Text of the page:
These three things remain: faith, hope, and love.
A couple months ago, a friend mentioned to me that she didn’t want me to get my hopes up about a particular situation. I knew what she meant – she didn’t want me to be disappointed, and theoretically, if you keep your expectations low, if/when something doesn’t work out, you’re less disappointed because you weren’t expecting much, anyway.
But, at the time, it made me really mad. For one thing, I thought it assumed that things weren’t going to work out. But, regardless, what’s wrong with being hopeful, I thought? Even if I were disappointed, was it better to go through life not hoping? If it didn’t work out, I was going to be disappointed, anyway. Wouldn’t it be better to make the waiting period pleasant by being optimistic?
Thus began my study of hope.
As I started thinking about it, I couldn’t remember having ever heard a sermon preached on hope. Sure, it’s often used as a synonym for faith or trust or belief. But, if the Bible lists it with faith and love as being one of the three most important things, I thought it deserved its own exploration.
Well, what would a Bible study be without a definition of the word? So, according to Merriam-Webster, hope is to cherish a desire with anticipation. It is to desire with expectation of obtainment or fulfillment; to expect with confidence. (There’s one other definition, but I’ll come back to it later.)
These dictionary definitions coincide with an article by J. Hampton Keathley III on Bible.org (I don’t know who he is, but I believe in giving proper credit). According to this article, hope in Scripture is “a strong and confident expectation.” Joyce Meyer calls it the “happy and confident anticipation of good” (from her book, Get Your Hopes Up!).
Bible studies also include statistics. Like, in the King James Version, the word “hope” appears 130 times. That’s a lot for a word that is generally treated as slightly above wishful thinking.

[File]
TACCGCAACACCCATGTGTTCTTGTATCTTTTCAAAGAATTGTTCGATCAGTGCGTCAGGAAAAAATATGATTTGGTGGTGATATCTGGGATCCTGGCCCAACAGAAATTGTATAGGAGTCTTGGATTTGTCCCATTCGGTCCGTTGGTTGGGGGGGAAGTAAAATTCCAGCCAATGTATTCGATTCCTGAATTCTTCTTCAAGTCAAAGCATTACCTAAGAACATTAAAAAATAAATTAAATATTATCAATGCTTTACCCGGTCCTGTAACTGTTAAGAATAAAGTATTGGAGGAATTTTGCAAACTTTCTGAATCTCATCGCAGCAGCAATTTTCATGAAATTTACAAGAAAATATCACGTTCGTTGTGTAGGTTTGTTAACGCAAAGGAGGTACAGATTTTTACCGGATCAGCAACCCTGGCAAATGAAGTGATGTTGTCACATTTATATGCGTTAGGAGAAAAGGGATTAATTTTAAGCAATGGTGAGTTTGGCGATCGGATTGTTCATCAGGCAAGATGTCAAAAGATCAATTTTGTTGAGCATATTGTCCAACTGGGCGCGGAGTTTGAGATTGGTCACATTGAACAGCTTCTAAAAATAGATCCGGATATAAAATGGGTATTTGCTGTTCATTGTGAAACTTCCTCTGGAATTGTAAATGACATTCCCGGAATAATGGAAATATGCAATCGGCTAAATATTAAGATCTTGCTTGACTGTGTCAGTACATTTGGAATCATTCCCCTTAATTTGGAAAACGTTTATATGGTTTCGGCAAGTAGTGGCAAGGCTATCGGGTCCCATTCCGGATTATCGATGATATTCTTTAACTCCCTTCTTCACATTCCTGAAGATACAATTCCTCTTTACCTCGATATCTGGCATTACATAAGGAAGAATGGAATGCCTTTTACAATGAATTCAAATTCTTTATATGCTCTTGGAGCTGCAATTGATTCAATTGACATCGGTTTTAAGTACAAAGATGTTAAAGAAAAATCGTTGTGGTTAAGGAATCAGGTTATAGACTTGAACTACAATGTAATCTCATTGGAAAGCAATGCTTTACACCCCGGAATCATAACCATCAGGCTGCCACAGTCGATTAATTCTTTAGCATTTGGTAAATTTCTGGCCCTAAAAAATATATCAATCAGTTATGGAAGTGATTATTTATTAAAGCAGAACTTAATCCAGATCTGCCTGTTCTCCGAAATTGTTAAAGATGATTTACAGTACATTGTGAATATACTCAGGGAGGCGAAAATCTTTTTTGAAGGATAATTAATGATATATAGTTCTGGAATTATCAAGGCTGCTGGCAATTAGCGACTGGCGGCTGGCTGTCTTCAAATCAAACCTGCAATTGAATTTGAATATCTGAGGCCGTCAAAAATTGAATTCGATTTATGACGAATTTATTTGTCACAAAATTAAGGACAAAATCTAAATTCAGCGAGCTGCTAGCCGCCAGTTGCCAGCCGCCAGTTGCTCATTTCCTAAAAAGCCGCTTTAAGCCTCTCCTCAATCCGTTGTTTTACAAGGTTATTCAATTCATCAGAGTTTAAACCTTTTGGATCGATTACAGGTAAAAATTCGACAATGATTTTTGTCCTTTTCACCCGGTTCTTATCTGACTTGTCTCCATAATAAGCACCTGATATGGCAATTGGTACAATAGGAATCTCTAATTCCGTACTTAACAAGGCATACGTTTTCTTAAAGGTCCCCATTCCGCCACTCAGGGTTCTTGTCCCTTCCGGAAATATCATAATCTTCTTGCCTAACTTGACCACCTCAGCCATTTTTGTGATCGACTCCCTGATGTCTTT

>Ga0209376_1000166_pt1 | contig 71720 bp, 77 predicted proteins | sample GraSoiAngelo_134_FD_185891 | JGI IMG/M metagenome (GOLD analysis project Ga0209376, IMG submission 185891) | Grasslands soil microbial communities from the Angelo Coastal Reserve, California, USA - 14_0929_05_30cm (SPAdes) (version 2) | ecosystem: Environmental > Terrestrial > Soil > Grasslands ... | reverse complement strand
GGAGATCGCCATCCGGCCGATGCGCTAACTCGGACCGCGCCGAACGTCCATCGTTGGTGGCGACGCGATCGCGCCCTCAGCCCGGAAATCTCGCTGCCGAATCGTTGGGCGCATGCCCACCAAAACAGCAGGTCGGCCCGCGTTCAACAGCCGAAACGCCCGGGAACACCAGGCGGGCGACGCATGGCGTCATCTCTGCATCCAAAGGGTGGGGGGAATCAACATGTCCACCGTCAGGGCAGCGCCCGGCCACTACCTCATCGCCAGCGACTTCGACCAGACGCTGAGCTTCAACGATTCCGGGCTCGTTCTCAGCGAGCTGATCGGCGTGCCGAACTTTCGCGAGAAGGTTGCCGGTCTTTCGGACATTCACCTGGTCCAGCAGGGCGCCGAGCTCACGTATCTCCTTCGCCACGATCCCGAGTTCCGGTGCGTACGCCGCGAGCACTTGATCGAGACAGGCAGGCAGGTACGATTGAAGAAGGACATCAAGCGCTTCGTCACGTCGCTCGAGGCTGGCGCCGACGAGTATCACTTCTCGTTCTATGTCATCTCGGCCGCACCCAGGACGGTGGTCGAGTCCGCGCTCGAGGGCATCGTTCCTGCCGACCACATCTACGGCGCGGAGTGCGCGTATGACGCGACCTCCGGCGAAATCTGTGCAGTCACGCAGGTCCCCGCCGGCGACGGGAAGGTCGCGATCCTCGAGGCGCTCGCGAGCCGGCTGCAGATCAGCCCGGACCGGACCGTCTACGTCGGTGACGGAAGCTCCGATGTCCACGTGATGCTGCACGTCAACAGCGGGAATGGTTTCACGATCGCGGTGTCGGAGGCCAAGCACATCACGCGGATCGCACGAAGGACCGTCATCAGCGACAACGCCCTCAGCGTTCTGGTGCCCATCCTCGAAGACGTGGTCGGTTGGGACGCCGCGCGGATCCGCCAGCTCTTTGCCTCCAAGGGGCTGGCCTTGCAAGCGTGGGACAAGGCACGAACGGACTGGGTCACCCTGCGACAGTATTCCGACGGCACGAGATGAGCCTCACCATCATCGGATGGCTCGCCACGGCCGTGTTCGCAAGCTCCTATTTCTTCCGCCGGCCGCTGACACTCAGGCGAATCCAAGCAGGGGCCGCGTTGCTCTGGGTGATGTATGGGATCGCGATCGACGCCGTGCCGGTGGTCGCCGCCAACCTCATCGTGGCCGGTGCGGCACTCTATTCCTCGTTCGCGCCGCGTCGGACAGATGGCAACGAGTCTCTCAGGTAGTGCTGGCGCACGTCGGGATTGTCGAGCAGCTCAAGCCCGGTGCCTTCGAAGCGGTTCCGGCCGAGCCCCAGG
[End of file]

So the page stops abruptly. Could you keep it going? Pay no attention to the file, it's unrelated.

But, what exactly am I supposed to hope for? Or in? Does the Bible only mean we are to hope in Jesus and for salvation and eternal life in heaven?
I don’t think so.
Of course, we are to hope in God; He is the source of all that is good, and the reason we can hope. But, I don’t think God only wants us to have an other-worldly hope. I think hope is very relevant to our daily, earthly lives, and as I began to study, I became more convinced of this.
Throughout the Bible, there are many examples of people who hoped for things on earth – many in the face of impossible odds. Joseph in the Old Testament surely hoped he would get out of prison, even though his best opportunity, when the cupbearer was released, came and went and he was seemingly forgotten. Hannah hoped for a child, despite years of being barren, and her hope led her to beg God so passionately, the priest thought she was drunk. In the New Testament, Simeon hoped that God’s promise that he would see the Messiah before he died would actually happen.
My favorite example of hoping for God’s intervention on earth is Shaddrach, Meshach, and Abednego, who were about to be thrown into the fiery furnace. Their hope was that God would spare their lives and rescue them – against all odds. But, they go on to say, EVEN IF He does not, we will still praise Him (my paraphrase).
While all of these people based their hope in God, they were also hoping for their current circumstances to turn out in a certain way. Their hope was that they would, as Psalm 27:13 says, see the goodness of the Lord in the land of the living.
So, what are you hoping for in the land of the living? Over the next couple of days, I’m going to talk more about what I’ve learned about hope, but I want to encourage you now to keep your hopes up, after all. Believe that God is working on your behalf. He loves you, He wants the best for you, and He is faithful. Name those things that you are hoping for – those things that you might be afraid to even mention because they are so dear to your heart (I mean, name them to yourself, although I certainly welcome anything you’d like to share). And let’s work together to find hope in our circumstances, because of God’s goodness.
(Part 1 of a 3-part series)